These islands never became states for various reasons. Some, like Guam, were too small and far away for the U.S. to incorporate. "It's not really America in the geographic sense," said DePaul University history professor Robert Garfield.

Others, such as Puerto Rico, were considered too culturally different to assimilate into American culture.

"There was a lot of anxiety [about] admitting people of color who weren't necessarily English-speakers," said Kristin Hoganson, a history professor at the University of Illinois at Urbana-Champaign.

Instead, the United States developed a "big brother" relationship to the territories, which elect legislatures to run their internal affairs.

The District of Columbia has been denied congressional representation because, when it was created, it was decided that the national capital should not be part of any state.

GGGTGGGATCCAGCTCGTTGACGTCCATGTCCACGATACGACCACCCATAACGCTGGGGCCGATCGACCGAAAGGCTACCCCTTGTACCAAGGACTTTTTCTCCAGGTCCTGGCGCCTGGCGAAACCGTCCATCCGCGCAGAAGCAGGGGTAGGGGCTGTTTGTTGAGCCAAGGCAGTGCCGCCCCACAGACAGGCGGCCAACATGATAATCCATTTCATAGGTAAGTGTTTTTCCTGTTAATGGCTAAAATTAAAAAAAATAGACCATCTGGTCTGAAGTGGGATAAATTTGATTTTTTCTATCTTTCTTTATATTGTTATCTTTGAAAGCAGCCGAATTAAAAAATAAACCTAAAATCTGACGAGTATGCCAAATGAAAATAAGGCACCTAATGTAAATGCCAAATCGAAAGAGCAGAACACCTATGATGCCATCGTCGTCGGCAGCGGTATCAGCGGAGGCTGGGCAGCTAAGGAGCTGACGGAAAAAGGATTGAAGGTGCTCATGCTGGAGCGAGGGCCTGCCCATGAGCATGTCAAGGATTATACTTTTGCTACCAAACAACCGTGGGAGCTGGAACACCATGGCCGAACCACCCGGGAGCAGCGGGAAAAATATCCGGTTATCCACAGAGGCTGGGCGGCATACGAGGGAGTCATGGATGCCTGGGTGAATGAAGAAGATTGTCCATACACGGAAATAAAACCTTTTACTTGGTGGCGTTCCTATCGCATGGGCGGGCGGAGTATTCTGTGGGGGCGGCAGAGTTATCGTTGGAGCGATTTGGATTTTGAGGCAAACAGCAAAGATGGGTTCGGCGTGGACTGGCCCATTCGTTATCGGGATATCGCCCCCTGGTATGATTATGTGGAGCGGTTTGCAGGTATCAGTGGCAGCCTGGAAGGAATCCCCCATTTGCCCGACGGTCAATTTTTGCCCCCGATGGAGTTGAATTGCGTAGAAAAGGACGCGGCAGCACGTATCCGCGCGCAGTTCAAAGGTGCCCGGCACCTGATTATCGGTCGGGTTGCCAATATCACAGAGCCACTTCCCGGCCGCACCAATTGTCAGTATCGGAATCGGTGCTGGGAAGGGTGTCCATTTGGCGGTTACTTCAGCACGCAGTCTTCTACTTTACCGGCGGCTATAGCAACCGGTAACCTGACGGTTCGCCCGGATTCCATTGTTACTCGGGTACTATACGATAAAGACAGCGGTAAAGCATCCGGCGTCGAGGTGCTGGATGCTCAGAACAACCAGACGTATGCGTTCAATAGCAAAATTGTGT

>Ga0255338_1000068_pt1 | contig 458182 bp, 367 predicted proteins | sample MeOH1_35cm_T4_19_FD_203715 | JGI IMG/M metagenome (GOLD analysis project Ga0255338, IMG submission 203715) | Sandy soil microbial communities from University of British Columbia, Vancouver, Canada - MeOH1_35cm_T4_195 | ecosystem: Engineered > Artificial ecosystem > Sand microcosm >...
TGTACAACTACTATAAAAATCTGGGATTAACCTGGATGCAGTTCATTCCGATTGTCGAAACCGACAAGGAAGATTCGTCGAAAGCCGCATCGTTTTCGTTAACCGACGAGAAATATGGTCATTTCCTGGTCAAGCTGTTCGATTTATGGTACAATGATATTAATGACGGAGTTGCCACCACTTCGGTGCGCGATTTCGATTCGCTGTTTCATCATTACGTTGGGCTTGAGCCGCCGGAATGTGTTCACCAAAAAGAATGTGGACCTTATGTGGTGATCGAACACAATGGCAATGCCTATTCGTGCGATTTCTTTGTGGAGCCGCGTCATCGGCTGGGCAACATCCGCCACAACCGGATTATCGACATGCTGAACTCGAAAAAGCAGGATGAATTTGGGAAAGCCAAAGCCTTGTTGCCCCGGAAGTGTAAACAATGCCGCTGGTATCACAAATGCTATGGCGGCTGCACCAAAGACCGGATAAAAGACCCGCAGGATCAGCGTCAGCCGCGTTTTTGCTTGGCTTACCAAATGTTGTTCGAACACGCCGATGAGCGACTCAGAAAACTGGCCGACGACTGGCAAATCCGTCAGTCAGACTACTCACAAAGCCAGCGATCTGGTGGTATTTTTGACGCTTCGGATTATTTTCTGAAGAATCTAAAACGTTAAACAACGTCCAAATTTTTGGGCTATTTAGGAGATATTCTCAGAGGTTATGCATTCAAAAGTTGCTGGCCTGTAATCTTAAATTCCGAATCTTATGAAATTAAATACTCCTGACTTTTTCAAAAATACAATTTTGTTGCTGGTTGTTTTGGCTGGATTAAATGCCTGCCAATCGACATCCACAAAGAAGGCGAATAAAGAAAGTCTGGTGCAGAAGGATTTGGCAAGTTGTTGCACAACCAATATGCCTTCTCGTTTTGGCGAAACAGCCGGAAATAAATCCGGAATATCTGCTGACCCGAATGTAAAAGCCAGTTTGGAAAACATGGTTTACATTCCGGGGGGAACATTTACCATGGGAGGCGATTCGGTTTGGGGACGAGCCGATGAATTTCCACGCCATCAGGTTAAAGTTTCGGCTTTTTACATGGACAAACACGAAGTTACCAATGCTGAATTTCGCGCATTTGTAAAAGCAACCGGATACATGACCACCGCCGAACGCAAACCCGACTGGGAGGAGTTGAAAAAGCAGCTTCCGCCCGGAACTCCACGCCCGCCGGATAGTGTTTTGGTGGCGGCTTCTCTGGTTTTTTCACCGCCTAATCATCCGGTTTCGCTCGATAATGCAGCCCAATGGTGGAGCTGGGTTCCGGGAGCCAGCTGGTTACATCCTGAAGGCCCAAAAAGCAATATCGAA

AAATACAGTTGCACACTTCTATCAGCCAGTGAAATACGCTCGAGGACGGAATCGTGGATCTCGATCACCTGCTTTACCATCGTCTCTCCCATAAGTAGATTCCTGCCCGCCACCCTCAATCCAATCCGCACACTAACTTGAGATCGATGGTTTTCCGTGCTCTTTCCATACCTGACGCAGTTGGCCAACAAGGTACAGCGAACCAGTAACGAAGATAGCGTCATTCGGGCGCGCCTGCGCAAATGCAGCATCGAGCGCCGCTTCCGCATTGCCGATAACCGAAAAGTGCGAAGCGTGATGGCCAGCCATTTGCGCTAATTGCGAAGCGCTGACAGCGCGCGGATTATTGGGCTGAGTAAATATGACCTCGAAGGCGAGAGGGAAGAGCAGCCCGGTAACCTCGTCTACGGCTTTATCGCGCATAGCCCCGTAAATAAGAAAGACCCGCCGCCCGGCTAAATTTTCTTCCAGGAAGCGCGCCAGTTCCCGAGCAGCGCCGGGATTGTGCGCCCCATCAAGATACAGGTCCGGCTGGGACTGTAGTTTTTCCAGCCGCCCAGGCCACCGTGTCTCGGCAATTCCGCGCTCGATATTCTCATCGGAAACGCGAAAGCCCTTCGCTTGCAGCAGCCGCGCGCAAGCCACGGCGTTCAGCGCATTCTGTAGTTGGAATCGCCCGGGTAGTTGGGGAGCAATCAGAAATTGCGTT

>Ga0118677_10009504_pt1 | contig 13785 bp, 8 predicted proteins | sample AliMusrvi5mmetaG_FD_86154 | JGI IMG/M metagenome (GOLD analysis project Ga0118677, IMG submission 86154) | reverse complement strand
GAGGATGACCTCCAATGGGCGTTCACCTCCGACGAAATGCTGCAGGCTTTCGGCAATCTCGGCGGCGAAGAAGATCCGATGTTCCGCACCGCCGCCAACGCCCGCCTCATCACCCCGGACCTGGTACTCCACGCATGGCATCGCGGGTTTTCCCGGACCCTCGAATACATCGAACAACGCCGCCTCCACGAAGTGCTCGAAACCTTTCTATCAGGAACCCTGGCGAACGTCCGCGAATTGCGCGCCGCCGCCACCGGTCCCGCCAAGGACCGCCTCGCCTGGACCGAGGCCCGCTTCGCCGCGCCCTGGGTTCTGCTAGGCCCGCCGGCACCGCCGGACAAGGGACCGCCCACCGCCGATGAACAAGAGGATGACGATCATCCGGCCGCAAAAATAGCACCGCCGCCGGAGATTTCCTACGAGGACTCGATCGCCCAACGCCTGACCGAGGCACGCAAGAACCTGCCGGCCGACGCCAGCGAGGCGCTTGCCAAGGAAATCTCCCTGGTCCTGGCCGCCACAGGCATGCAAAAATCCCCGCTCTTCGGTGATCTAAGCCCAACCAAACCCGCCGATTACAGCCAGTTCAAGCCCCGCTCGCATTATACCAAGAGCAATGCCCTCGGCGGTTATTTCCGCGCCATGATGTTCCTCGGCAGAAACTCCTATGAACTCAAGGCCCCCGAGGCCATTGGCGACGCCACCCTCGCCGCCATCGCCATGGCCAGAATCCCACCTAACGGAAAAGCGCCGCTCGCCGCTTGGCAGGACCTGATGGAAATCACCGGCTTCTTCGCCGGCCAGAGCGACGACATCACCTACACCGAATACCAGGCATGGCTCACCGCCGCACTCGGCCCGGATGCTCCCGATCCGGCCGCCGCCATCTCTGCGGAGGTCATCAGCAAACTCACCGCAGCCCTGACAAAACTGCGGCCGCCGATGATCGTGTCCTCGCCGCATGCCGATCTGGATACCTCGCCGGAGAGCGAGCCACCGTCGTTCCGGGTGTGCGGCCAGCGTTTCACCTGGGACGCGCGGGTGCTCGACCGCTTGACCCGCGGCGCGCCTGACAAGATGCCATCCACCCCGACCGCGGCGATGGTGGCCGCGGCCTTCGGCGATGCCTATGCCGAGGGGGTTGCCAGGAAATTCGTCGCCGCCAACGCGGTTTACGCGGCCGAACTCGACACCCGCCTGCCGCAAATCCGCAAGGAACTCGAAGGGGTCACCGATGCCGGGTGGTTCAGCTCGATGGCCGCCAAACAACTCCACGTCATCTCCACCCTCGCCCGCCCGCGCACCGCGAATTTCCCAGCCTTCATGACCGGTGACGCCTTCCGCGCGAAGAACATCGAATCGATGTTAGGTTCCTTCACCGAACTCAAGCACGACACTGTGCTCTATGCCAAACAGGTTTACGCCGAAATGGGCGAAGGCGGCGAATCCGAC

But Norton has fought hard to gain voting power, pointing out that her constituents, unlike those of the territories, pay federal income taxes and vote for president. With about 580,000 people, Washington has almost 65,000 more residents than Wyoming.

Republicans have been concerned about giving the district a full representative, in part because it would virtually guarantee an additional Democrat in the House. So sponsors of the most recent bill incorporated a provision giving Utah as well as the district an additional House seat. Utah's almost certainly would be Republican.